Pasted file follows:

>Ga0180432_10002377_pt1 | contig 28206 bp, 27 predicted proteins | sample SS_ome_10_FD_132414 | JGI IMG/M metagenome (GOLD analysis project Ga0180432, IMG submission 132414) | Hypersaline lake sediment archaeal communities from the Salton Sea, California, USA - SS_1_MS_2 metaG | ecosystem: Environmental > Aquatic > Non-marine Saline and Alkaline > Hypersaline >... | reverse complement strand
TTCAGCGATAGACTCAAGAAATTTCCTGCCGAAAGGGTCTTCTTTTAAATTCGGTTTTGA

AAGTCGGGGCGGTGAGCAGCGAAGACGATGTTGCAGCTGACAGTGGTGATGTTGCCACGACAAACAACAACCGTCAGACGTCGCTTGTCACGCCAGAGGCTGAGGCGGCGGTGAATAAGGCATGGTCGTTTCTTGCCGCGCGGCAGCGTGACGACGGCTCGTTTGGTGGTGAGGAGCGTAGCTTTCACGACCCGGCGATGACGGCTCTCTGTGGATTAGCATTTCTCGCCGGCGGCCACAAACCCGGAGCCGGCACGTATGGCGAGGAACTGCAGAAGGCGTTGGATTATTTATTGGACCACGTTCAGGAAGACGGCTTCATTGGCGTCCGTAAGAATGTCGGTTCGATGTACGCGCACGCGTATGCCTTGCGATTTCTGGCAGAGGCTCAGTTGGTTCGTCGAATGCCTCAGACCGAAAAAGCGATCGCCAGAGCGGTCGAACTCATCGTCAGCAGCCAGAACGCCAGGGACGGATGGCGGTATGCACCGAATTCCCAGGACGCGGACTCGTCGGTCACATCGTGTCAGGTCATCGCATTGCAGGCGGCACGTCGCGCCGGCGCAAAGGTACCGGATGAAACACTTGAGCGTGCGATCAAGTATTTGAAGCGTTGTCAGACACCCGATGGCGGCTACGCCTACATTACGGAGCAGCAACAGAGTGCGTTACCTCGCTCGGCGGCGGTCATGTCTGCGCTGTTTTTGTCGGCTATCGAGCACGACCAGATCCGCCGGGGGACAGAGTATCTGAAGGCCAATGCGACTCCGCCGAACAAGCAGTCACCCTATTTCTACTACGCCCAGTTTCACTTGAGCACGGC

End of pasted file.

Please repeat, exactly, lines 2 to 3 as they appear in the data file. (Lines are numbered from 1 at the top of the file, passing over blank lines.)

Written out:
TTCAGCGATAGACTCAAGAAATTTCCTGCCGAAAGGGTCTTCTTTTAAATTCGGTTTTGA

AAGTCGGGGCGGTGAGCAGCGAAGACGATGTTGCAGCTGACAGTGGTGATGTTGCCACGACAAACAACAACCGTCAGACGTCGCTTGTCACGCCAGAGGCTGAGGCGGCGGTGAATAAGGCATGGTCGTTTCTTGCCGCGCGGCAGCGTGACGACGGCTCGTTTGGTGGTGAGGAGCGTAGCTTTCACGACCCGGCGATGACGGCTCTCTGTGGATTAGCATTTCTCGCCGGCGGCCACAAACCCGGAGCCGGCACGTATGGCGAGGAACTGCAGAAGGCGTTGGATTATTTATTGGACCACGTTCAGGAAGACGGCTTCATTGGCGTCCGTAAGAATGTCGGTTCGATGTACGCGCACGCGTATGCCTTGCGATTTCTGGCAGAGGCTCAGTTGGTTCGTCGAATGCCTCAGACCGAAAAAGCGATCGCCAGAGCGGTCGAACTCATCGTCAGCAGCCAGAACGCCAGGGACGGATGGCGGTATGCACCGAATTCCCAGGACGCGGACTCGTCGGTCACATCGTGTCAGGTCATCGCATTGCAGGCGGCACGTCGCGCCGGCGCAAAGGTACCGGATGAAACACTTGAGCGTGCGATCAAGTATTTGAAGCGTTGTCAGACACCCGATGGCGGCTACGCCTACATTACGGAGCAGCAACAGAGTGCGTTACCTCGCTCGGCGGCGGTCATGTCTGCGCTGTTTTTGTCGGCTATCGAGCACGACCAGATCCGCCGGGGGACAGAGTATCTGAAGGCCAATGCGACTCCGCCGAACAAGCAGTCACCCTATTTCTACTACGCCCAGTTTCACTTGAGCACGGC